Looking Down

One last day of relatively balmy weather. On Sunday, Anne and I hiked Forest Park. We parked by the Jewel Box and first headed east, towards the ice rink and then south to the science center. I brought the drone along. We saw lots of wildlife, the largest of which was a deer. Rare, but not unheard of in the park, it was last seen bounding across the golf course, headed off into the rough.

I first flew the drone over the ruined gateway to Vandeventer Place. Situated out-of-context near the Jewel Box, these ruins are one of the few remaining reminders of this once tony neighborhood. A victim of its own success, this private street, precursor to today’s gated communities, was built west and upwind from the 19th-century coal smog ladened Saint Louis downtown. Once isolated, the city grew up around it, engulfed it and swallowed it whole.

Past the ice rink is Jefferson Lake. While not very large and really not all that deep, it is still popular with city fishermen. The DNR keeps it well stocked with fish and the parks service creates habitat for them with each year’s crop of discarded Christmas trees. Anne saw a pair of trout swimming between the forest of fishing lines cast to catch them. I found signage that proclaimed the fishing regulations and I am now venerable enough to fish without a license. We saw turtles out still basking on the second to last day of November, but I bet that they are not there today. Anne spied a heron perched atop the trees that line the golf course. Biding its time, waiting for the fishing humans to go home.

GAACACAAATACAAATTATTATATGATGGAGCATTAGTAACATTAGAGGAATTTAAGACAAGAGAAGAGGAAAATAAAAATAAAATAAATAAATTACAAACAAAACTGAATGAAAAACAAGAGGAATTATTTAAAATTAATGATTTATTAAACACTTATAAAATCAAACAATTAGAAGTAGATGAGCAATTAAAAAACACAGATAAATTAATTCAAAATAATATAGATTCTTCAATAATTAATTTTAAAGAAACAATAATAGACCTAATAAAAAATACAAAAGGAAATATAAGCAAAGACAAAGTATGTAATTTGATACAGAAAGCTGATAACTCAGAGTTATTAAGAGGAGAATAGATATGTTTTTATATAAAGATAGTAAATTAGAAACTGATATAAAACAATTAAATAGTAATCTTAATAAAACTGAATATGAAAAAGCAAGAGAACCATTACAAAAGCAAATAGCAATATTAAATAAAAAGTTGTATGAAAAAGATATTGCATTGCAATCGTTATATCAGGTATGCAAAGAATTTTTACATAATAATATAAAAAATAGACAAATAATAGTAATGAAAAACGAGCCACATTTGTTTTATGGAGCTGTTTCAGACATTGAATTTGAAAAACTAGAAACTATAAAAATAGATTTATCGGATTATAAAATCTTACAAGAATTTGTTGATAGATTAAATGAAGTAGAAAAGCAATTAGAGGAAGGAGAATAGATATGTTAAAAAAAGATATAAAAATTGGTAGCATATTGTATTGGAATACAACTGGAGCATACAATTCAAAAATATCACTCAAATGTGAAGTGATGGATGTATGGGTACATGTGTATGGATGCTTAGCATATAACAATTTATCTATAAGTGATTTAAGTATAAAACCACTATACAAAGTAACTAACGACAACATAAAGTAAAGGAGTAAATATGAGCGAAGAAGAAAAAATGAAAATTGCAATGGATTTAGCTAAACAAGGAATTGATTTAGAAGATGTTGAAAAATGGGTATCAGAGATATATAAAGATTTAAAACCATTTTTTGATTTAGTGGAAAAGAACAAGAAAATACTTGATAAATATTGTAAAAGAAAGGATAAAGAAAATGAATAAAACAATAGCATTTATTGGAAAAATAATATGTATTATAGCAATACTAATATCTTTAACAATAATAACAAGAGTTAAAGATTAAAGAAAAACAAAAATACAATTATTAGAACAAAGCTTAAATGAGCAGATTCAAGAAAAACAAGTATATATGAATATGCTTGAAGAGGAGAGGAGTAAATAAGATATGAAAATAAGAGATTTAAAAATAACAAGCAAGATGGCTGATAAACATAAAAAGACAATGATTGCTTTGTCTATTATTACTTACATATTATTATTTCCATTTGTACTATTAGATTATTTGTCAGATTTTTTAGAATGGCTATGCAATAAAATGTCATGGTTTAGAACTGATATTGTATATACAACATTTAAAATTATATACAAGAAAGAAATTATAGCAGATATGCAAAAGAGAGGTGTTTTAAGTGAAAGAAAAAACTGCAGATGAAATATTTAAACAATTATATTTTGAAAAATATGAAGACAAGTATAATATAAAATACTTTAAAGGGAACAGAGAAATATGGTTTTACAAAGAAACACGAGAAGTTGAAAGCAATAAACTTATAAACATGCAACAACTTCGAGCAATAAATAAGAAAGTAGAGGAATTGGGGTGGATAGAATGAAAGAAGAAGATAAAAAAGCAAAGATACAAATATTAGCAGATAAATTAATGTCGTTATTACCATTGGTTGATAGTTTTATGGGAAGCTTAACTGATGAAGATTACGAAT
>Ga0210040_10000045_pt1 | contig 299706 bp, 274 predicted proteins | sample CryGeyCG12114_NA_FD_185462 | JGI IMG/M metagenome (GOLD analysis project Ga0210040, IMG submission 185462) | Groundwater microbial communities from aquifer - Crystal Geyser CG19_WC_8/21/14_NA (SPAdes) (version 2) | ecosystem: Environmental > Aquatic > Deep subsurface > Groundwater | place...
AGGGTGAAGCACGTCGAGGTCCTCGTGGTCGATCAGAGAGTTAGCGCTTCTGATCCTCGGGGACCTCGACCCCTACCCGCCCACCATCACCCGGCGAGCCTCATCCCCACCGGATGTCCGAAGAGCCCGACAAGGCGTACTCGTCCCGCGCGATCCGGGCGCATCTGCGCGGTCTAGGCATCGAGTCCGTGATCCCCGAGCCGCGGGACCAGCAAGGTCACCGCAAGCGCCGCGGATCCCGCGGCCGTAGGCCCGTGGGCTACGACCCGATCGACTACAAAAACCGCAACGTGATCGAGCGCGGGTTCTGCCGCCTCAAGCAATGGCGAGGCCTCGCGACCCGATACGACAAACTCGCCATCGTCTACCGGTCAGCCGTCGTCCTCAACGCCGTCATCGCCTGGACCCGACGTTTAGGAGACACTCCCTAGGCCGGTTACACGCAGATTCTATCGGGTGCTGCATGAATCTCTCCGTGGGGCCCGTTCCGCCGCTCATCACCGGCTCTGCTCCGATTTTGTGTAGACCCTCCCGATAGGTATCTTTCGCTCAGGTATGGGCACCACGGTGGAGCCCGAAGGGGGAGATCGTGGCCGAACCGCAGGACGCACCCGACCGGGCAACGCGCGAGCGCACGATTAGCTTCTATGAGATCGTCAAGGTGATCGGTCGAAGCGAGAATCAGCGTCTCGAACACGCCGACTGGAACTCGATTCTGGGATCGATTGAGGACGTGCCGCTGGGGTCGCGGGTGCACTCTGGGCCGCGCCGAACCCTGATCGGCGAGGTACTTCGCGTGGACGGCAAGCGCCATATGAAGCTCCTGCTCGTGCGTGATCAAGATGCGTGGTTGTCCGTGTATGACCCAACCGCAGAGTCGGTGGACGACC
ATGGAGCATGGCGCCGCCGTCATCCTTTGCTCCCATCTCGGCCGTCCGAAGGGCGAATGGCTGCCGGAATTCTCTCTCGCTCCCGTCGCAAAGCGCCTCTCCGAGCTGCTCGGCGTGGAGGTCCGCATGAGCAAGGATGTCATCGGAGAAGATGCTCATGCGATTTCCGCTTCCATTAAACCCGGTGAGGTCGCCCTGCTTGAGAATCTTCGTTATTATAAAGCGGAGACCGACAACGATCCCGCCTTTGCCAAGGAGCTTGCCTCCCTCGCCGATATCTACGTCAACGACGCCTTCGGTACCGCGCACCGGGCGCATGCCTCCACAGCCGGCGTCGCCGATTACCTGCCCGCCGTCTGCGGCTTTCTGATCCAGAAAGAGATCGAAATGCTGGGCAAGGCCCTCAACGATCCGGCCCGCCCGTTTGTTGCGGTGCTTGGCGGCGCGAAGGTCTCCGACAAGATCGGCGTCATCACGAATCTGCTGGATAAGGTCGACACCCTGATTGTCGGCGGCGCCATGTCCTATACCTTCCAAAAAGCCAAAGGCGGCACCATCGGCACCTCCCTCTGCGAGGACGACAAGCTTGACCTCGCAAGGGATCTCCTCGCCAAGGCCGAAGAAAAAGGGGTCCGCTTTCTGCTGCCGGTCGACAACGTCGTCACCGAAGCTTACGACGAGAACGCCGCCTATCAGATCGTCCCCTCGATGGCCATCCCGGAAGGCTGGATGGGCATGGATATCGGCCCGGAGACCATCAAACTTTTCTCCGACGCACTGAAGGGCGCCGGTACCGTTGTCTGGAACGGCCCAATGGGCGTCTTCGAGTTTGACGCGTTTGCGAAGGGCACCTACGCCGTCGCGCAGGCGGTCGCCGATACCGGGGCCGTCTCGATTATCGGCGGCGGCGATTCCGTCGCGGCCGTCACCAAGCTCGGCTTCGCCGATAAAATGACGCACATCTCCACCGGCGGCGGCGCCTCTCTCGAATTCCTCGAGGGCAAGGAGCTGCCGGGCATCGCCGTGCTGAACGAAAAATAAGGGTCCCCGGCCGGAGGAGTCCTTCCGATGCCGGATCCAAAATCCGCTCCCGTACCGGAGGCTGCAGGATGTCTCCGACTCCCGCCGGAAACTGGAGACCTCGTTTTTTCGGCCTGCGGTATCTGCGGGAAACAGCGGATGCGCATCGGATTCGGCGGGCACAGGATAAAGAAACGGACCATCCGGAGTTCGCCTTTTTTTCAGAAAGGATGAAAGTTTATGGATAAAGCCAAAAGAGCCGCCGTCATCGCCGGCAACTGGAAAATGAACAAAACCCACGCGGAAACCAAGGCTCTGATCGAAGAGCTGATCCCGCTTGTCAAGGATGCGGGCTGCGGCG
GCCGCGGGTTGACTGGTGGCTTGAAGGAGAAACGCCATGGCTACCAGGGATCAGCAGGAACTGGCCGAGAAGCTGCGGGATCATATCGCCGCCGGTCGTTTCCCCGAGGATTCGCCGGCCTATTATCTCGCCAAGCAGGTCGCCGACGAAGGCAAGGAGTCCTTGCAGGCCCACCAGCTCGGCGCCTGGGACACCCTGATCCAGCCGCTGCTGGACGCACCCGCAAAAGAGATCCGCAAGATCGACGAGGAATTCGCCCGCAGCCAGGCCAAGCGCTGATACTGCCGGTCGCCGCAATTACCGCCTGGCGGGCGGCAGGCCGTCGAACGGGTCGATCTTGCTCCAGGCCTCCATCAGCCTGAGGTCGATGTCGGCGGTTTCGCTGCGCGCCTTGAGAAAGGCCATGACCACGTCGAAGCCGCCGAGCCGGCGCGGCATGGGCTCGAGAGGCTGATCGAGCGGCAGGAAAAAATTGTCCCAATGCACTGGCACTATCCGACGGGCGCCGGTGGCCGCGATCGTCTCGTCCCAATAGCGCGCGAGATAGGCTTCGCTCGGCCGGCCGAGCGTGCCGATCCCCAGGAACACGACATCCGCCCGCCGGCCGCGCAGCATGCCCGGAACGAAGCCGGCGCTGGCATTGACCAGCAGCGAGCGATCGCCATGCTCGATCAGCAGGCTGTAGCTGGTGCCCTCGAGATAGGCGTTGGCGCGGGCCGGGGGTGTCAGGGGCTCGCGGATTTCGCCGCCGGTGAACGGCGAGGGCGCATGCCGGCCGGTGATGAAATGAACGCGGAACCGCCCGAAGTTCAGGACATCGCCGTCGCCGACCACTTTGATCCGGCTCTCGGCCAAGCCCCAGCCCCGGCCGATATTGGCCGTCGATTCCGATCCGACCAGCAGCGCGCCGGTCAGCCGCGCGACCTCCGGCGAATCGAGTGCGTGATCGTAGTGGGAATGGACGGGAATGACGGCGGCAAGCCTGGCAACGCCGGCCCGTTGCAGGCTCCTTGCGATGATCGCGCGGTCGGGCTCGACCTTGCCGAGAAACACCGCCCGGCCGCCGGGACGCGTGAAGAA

Like the march of science, we marched ever onward, on to the science center. There I unpacked the drone again and flew it while taking photos of the various attractions around. Tom Friedman’s Looking Up is 33′ tall. This instance is one of three that he has created. The McDonnell Planetarium was here before the Science Center. A newer, larger part was eventually built south of the highway. Back when there was still a McDonnell Douglas, what was the Science Center languished near us, in Oak Knoll Park. The dinosaurs outside the planetarium are the only remaining relics from that bygone era. I thought that the center was closed, but only the north entrance had been shuttered. Only after flying the drone did I notice the SLPD SUV sitting in the empty parking lot. As I had suspected, any regulations about flying a drone in the park are more the purview of the park rangers, the city police couldn’t be bothered.

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